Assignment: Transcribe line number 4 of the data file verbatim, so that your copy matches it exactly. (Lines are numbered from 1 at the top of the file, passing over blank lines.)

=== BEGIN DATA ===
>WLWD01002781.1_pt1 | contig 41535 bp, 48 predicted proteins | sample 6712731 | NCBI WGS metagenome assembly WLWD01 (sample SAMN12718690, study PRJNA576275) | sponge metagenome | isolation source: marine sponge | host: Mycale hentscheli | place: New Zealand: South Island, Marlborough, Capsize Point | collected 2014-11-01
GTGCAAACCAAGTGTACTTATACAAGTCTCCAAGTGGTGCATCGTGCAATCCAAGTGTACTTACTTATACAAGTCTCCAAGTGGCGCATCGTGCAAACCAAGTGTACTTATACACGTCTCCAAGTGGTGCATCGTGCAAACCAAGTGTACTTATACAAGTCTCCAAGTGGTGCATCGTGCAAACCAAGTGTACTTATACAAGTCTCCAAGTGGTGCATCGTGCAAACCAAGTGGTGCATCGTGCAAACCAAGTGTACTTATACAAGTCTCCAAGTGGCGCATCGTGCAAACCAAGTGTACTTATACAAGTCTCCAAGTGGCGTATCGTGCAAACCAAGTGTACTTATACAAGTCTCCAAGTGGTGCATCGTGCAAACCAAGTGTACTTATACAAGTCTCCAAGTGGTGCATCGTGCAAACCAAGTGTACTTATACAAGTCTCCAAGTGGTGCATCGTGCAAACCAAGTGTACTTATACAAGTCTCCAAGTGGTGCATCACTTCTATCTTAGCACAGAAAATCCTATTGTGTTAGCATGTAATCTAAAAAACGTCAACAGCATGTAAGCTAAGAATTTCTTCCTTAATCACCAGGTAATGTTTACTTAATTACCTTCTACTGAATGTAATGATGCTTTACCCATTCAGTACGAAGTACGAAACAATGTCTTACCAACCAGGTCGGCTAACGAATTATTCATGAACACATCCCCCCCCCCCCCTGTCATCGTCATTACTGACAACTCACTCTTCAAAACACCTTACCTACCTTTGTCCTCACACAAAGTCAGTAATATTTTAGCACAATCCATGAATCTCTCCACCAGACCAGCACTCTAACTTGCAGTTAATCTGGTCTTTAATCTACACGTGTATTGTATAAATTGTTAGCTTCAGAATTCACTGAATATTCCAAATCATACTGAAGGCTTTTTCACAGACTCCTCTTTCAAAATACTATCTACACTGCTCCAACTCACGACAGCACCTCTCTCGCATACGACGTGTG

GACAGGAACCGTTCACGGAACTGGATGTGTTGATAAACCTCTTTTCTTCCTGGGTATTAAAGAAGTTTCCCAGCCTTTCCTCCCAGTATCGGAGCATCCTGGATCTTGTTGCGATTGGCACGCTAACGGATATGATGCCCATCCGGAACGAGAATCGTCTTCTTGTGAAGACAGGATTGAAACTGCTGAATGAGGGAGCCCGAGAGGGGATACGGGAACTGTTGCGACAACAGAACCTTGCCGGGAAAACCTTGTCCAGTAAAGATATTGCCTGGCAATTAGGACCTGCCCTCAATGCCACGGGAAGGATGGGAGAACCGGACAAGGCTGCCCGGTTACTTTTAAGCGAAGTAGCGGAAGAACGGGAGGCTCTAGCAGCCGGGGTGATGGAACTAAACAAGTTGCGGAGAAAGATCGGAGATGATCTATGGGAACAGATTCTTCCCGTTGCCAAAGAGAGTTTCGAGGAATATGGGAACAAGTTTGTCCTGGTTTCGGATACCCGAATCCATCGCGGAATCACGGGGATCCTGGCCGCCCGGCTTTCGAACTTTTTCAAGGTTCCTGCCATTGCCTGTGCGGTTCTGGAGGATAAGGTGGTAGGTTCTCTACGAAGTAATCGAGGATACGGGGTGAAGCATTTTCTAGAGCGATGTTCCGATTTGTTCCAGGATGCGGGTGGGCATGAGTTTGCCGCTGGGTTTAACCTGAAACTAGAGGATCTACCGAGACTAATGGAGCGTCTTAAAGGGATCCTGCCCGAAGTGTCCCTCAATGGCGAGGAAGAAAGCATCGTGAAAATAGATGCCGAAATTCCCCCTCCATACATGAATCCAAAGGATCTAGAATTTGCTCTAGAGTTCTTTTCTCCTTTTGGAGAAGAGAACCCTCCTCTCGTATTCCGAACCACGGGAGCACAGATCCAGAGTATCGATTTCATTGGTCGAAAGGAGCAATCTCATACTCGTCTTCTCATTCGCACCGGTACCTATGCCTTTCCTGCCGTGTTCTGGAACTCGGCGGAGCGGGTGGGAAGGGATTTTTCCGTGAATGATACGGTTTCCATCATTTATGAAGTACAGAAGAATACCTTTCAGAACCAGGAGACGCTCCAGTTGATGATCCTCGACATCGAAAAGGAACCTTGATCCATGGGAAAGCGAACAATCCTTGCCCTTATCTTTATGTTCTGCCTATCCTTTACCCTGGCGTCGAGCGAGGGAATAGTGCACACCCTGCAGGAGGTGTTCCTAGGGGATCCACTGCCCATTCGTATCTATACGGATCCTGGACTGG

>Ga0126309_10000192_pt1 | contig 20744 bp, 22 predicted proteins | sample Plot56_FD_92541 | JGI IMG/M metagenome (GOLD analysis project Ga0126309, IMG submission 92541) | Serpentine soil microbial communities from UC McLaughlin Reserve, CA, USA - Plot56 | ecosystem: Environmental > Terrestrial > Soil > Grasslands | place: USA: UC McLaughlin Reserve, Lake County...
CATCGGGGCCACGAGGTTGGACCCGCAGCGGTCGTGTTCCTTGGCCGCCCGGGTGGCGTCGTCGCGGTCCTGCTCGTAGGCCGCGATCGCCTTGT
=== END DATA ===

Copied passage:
>Ga0126309_10000192_pt1 | contig 20744 bp, 22 predicted proteins | sample Plot56_FD_92541 | JGI IMG/M metagenome (GOLD analysis project Ga0126309, IMG submission 92541) | Serpentine soil microbial communities from UC McLaughlin Reserve, CA, USA - Plot56 | ecosystem: Environmental > Terrestrial > Soil > Grasslands | place: USA: UC McLaughlin Reserve, Lake County...